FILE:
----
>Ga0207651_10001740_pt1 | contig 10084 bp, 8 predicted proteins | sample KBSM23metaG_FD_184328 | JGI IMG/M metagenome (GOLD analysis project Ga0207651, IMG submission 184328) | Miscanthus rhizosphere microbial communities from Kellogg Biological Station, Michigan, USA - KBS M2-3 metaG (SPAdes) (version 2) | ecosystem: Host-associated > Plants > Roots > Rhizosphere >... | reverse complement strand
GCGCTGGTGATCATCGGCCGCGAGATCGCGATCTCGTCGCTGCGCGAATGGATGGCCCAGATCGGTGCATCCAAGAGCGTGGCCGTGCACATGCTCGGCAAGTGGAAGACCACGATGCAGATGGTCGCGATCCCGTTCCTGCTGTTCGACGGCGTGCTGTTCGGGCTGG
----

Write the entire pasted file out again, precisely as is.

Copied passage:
>Ga0207651_10001740_pt1 | contig 10084 bp, 8 predicted proteins | sample KBSM23metaG_FD_184328 | JGI IMG/M metagenome (GOLD analysis project Ga0207651, IMG submission 184328) | Miscanthus rhizosphere microbial communities from Kellogg Biological Station, Michigan, USA - KBS M2-3 metaG (SPAdes) (version 2) | ecosystem: Host-associated > Plants > Roots > Rhizosphere >... | reverse complement strand
GCGCTGGTGATCATCGGCCGCGAGATCGCGATCTCGTCGCTGCGCGAATGGATGGCCCAGATCGGTGCATCCAAGAGCGTGGCCGTGCACATGCTCGGCAAGTGGAAGACCACGATGCAGATGGTCGCGATCCCGTTCCTGCTGTTCGACGGCGTGCTGTTCGGGCTGG